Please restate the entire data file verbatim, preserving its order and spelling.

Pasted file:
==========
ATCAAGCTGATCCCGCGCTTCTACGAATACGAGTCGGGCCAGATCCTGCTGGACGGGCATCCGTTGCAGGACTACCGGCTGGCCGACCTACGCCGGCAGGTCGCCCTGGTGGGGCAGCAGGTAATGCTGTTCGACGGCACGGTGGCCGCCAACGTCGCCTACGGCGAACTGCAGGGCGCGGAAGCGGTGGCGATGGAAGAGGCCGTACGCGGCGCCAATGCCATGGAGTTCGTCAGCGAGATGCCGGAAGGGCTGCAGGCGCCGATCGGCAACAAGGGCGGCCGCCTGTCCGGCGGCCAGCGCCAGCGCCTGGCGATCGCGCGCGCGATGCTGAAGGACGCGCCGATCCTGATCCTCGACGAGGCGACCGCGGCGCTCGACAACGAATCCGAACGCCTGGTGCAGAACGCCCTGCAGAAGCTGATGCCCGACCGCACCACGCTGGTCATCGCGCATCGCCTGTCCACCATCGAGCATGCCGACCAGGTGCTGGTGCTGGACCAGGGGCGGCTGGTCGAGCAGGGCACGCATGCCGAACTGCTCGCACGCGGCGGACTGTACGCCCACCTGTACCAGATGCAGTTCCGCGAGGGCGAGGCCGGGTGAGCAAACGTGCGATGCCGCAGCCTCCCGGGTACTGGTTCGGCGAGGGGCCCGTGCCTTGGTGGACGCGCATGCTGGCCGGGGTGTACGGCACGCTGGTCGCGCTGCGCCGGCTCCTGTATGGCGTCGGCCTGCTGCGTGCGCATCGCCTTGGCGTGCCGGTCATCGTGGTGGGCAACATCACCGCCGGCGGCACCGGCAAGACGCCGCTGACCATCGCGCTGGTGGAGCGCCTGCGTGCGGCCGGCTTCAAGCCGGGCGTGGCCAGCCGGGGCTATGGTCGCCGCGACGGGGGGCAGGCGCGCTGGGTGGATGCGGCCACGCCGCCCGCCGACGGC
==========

ATCAAGCTGATCCCGCGCTTCTACGAATACGAGTCGGGCCAGATCCTGCTGGACGGGCATCCGTTGCAGGACTACCGGCTGGCCGACCTACGCCGGCAGGTCGCCCTGGTGGGGCAGCAGGTAATGCTGTTCGACGGCACGGTGGCCGCCAACGTCGCCTACGGCGAACTGCAGGGCGCGGAAGCGGTGGCGATGGAAGAGGCCGTACGCGGCGCCAATGCCATGGAGTTCGTCAGCGAGATGCCGGAAGGGCTGCAGGCGCCGATCGGCAACAAGGGCGGCCGCCTGTCCGGCGGCCAGCGCCAGCGCCTGGCGATCGCGCGCGCGATGCTGAAGGACGCGCCGATCCTGATCCTCGACGAGGCGACCGCGGCGCTCGACAACGAATCCGAACGCCTGGTGCAGAACGCCCTGCAGAAGCTGATGCCCGACCGCACCACGCTGGTCATCGCGCATCGCCTGTCCACCATCGAGCATGCCGACCAGGTGCTGGTGCTGGACCAGGGGCGGCTGGTCGAGCAGGGCACGCATGCCGAACTGCTCGCACGCGGCGGACTGTACGCCCACCTGTACCAGATGCAGTTCCGCGAGGGCGAGGCCGGGTGAGCAAACGTGCGATGCCGCAGCCTCCCGGGTACTGGTTCGGCGAGGGGCCCGTGCCTTGGTGGACGCGCATGCTGGCCGGGGTGTACGGCACGCTGGTCGCGCTGCGCCGGCTCCTGTATGGCGTCGGCCTGCTGCGTGCGCATCGCCTTGGCGTGCCGGTCATCGTGGTGGGCAACATCACCGCCGGCGGCACCGGCAAGACGCCGCTGACCATCGCGCTGGTGGAGCGCCTGCGTGCGGCCGGCTTCAAGCCGGGCGTGGCCAGCCGGGGCTATGGTCGCCGCGACGGGGGGCAGGCGCGCTGGGTGGATGCGGCCACGCCGCCCGCCGACGGC